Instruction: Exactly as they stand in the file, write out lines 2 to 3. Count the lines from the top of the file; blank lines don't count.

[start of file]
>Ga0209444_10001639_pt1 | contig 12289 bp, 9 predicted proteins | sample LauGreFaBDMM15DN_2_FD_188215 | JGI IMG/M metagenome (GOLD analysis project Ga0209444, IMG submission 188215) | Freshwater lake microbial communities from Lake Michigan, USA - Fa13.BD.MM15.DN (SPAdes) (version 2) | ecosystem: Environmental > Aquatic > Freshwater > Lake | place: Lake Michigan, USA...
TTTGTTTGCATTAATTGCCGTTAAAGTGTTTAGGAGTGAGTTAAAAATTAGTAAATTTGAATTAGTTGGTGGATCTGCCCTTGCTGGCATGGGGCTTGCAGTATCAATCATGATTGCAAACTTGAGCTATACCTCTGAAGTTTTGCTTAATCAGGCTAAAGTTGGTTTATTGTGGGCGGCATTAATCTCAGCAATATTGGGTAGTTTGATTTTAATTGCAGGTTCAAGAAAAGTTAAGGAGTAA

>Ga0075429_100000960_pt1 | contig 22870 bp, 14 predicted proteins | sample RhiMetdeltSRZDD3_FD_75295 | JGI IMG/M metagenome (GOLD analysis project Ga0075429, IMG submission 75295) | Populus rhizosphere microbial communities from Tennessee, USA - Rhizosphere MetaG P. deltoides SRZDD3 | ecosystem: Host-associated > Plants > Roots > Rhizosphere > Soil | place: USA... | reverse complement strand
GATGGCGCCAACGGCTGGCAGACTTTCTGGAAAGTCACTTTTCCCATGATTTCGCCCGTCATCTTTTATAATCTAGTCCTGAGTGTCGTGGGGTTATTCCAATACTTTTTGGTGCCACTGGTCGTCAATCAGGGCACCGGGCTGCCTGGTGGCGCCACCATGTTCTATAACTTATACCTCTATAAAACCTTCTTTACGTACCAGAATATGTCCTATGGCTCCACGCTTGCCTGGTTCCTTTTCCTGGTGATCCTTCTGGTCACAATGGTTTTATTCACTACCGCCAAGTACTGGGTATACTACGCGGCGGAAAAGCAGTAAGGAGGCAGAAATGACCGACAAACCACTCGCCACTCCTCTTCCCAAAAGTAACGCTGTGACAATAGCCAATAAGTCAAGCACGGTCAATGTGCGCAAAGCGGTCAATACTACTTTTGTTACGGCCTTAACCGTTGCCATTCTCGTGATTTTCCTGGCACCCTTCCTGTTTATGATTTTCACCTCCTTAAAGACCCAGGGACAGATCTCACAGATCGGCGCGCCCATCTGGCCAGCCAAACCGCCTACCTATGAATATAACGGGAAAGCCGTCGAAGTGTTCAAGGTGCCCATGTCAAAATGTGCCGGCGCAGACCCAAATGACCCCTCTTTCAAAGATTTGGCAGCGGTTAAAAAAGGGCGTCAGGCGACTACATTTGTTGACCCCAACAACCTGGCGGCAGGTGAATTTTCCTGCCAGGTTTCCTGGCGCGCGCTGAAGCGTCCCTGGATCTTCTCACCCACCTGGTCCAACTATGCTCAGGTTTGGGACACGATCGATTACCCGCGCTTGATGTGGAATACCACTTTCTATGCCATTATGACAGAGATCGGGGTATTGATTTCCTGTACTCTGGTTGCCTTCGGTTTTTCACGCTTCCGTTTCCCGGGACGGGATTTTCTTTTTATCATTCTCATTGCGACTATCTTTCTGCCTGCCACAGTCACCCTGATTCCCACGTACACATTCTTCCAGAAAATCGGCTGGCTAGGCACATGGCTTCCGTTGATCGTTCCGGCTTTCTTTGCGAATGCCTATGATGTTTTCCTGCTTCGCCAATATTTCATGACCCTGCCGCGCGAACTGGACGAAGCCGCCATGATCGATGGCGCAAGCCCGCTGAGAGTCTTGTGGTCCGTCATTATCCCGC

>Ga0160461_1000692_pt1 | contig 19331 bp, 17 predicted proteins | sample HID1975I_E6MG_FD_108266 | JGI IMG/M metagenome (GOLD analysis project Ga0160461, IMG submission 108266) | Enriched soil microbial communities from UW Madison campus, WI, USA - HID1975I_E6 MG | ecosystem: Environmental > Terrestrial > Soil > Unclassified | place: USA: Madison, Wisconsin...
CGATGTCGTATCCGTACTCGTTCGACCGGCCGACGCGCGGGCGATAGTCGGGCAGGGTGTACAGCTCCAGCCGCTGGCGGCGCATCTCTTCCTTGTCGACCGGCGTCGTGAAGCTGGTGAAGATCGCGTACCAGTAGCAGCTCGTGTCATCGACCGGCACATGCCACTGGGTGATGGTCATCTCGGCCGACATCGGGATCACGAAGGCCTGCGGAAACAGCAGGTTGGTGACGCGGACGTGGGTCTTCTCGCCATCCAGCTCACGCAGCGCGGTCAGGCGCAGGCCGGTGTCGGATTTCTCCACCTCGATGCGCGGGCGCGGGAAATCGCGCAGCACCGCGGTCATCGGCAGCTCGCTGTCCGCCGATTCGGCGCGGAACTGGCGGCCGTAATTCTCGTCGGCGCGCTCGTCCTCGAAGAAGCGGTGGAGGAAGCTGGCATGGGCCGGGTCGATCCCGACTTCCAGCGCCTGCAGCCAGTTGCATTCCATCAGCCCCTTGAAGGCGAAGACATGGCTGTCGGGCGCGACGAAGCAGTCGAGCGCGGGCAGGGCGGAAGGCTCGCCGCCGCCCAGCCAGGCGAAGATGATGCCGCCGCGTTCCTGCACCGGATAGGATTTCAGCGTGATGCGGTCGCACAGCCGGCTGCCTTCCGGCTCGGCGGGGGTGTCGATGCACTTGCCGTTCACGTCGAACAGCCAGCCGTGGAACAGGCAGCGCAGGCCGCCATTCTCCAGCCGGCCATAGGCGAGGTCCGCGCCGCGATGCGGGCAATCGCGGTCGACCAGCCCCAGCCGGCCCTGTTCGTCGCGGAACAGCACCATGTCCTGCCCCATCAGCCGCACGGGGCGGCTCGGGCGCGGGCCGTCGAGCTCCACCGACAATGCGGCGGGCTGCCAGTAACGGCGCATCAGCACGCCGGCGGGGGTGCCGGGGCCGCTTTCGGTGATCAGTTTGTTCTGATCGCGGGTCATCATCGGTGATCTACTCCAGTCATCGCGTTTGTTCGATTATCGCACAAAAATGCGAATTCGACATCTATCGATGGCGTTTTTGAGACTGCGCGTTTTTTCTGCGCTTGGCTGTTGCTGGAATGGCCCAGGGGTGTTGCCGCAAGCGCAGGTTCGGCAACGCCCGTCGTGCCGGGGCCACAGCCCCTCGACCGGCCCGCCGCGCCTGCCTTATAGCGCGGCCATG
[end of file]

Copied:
TTTGTTTGCATTAATTGCCGTTAAAGTGTTTAGGAGTGAGTTAAAAATTAGTAAATTTGAATTAGTTGGTGGATCTGCCCTTGCTGGCATGGGGCTTGCAGTATCAATCATGATTGCAAACTTGAGCTATACCTCTGAAGTTTTGCTTAATCAGGCTAAAGTTGGTTTATTGTGGGCGGCATTAATCTCAGCAATATTGGGTAGTTTGATTTTAATTGCAGGTTCAAGAAAAGTTAAGGAGTAA

>Ga0075429_100000960_pt1 | contig 22870 bp, 14 predicted proteins | sample RhiMetdeltSRZDD3_FD_75295 | JGI IMG/M metagenome (GOLD analysis project Ga0075429, IMG submission 75295) | Populus rhizosphere microbial communities from Tennessee, USA - Rhizosphere MetaG P. deltoides SRZDD3 | ecosystem: Host-associated > Plants > Roots > Rhizosphere > Soil | place: USA... | reverse complement strand